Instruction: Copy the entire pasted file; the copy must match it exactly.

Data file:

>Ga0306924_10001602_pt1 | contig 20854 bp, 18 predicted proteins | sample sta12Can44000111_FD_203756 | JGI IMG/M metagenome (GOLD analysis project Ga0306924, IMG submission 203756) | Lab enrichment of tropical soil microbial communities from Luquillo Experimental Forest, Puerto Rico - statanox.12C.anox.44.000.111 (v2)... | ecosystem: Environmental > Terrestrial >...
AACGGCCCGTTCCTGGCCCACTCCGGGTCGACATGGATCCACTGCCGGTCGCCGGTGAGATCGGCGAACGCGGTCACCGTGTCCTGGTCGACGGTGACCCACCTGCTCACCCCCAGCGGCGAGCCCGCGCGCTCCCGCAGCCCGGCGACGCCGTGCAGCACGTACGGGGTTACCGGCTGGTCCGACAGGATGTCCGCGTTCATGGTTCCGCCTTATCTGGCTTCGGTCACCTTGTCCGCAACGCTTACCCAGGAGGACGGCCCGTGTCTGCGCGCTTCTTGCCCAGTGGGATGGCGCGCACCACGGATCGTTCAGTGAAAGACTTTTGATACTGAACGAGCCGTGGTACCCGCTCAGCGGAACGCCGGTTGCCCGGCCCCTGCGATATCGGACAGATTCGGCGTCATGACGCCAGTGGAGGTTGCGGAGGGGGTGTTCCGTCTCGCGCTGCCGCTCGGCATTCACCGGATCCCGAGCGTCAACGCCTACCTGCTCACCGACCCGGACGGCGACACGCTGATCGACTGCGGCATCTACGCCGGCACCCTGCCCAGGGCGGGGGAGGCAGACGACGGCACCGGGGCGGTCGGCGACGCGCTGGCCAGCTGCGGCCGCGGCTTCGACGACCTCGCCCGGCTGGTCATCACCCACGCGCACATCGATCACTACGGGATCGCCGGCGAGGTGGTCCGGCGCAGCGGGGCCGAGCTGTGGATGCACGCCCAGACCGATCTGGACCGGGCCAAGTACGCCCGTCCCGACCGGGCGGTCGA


>Ga0306924_10001602_pt1 | contig 20854 bp, 18 predicted proteins | sample sta12Can44000111_FD_203756 | JGI IMG/M metagenome (GOLD analysis project Ga0306924, IMG submission 203756) | Lab enrichment of tropical soil microbial communities from Luquillo Experimental Forest, Puerto Rico - statanox.12C.anox.44.000.111 (v2)... | ecosystem: Environmental > Terrestrial >...
AACGGCCCGTTCCTGGCCCACTCCGGGTCGACATGGATCCACTGCCGGTCGCCGGTGAGATCGGCGAACGCGGTCACCGTGTCCTGGTCGACGGTGACCCACCTGCTCACCCCCAGCGGCGAGCCCGCGCGCTCCCGCAGCCCGGCGACGCCGTGCAGCACGTACGGGGTTACCGGCTGGTCCGACAGGATGTCCGCGTTCATGGTTCCGCCTTATCTGGCTTCGGTCACCTTGTCCGCAACGCTTACCCAGGAGGACGGCCCGTGTCTGCGCGCTTCTTGCCCAGTGGGATGGCGCGCACCACGGATCGTTCAGTGAAAGACTTTTGATACTGAACGAGCCGTGGTACCCGCTCAGCGGAACGCCGGTTGCCCGGCCCCTGCGATATCGGACAGATTCGGCGTCATGACGCCAGTGGAGGTTGCGGAGGGGGTGTTCCGTCTCGCGCTGCCGCTCGGCATTCACCGGATCCCGAGCGTCAACGCCTACCTGCTCACCGACCCGGACGGCGACACGCTGATCGACTGCGGCATCTACGCCGGCACCCTGCCCAGGGCGGGGGAGGCAGACGACGGCACCGGGGCGGTCGGCGACGCGCTGGCCAGCTGCGGCCGCGGCTTCGACGACCTCGCCCGGCTGGTCATCACCCACGCGCACATCGATCACTACGGGATCGCCGGCGAGGTGGTCCGGCGCAGCGGGGCCGAGCTGTGGATGCACGCCCAGACCGATCTGGACCGGGCCAAGTACGCCCGTCCCGACCGGGCGGTCGA